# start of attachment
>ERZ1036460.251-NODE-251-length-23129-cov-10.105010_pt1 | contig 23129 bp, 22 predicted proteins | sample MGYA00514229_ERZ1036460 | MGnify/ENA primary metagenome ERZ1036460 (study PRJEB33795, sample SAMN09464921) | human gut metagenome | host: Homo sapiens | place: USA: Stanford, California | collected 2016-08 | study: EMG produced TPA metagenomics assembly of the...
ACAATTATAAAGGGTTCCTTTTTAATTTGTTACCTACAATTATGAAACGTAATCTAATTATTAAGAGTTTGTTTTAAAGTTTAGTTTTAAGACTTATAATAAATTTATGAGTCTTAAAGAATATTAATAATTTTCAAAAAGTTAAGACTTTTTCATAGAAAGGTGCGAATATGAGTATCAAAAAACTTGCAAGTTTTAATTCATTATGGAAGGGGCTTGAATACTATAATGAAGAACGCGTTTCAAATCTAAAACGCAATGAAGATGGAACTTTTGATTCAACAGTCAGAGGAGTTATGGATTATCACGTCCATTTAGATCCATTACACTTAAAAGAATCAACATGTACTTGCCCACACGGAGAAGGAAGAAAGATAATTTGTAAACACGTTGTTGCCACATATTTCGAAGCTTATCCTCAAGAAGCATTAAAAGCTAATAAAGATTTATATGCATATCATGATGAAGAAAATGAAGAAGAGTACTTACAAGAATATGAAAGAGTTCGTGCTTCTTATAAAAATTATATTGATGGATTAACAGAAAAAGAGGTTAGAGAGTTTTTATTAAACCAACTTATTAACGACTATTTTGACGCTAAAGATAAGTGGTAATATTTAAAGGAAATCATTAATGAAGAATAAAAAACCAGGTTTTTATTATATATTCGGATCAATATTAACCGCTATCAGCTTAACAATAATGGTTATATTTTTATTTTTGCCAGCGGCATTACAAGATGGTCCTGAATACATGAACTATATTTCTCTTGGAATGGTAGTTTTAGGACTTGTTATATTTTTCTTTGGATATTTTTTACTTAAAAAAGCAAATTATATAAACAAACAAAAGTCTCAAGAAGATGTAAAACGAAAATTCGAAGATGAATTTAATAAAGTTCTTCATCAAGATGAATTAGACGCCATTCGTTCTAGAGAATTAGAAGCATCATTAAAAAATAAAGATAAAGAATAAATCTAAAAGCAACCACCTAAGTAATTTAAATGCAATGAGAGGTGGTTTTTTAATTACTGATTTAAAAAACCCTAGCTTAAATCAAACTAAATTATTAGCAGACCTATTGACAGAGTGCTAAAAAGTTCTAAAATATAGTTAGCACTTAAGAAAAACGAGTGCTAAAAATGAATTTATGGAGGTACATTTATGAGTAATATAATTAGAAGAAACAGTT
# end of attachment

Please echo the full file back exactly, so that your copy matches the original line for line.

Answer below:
>ERZ1036460.251-NODE-251-length-23129-cov-10.105010_pt1 | contig 23129 bp, 22 predicted proteins | sample MGYA00514229_ERZ1036460 | MGnify/ENA primary metagenome ERZ1036460 (study PRJEB33795, sample SAMN09464921) | human gut metagenome | host: Homo sapiens | place: USA: Stanford, California | collected 2016-08 | study: EMG produced TPA metagenomics assembly of the...
ACAATTATAAAGGGTTCCTTTTTAATTTGTTACCTACAATTATGAAACGTAATCTAATTATTAAGAGTTTGTTTTAAAGTTTAGTTTTAAGACTTATAATAAATTTATGAGTCTTAAAGAATATTAATAATTTTCAAAAAGTTAAGACTTTTTCATAGAAAGGTGCGAATATGAGTATCAAAAAACTTGCAAGTTTTAATTCATTATGGAAGGGGCTTGAATACTATAATGAAGAACGCGTTTCAAATCTAAAACGCAATGAAGATGGAACTTTTGATTCAACAGTCAGAGGAGTTATGGATTATCACGTCCATTTAGATCCATTACACTTAAAAGAATCAACATGTACTTGCCCACACGGAGAAGGAAGAAAGATAATTTGTAAACACGTTGTTGCCACATATTTCGAAGCTTATCCTCAAGAAGCATTAAAAGCTAATAAAGATTTATATGCATATCATGATGAAGAAAATGAAGAAGAGTACTTACAAGAATATGAAAGAGTTCGTGCTTCTTATAAAAATTATATTGATGGATTAACAGAAAAAGAGGTTAGAGAGTTTTTATTAAACCAACTTATTAACGACTATTTTGACGCTAAAGATAAGTGGTAATATTTAAAGGAAATCATTAATGAAGAATAAAAAACCAGGTTTTTATTATATATTCGGATCAATATTAACCGCTATCAGCTTAACAATAATGGTTATATTTTTATTTTTGCCAGCGGCATTACAAGATGGTCCTGAATACATGAACTATATTTCTCTTGGAATGGTAGTTTTAGGACTTGTTATATTTTTCTTTGGATATTTTTTACTTAAAAAAGCAAATTATATAAACAAACAAAAGTCTCAAGAAGATGTAAAACGAAAATTCGAAGATGAATTTAATAAAGTTCTTCATCAAGATGAATTAGACGCCATTCGTTCTAGAGAATTAGAAGCATCATTAAAAAATAAAGATAAAGAATAAATCTAAAAGCAACCACCTAAGTAATTTAAATGCAATGAGAGGTGGTTTTTTAATTACTGATTTAAAAAACCCTAGCTTAAATCAAACTAAATTATTAGCAGACCTATTGACAGAGTGCTAAAAAGTTCTAAAATATAGTTAGCACTTAAGAAAAACGAGTGCTAAAAATGAATTTATGGAGGTACATTTATGAGTAATATAATTAGAAGAAACAGTT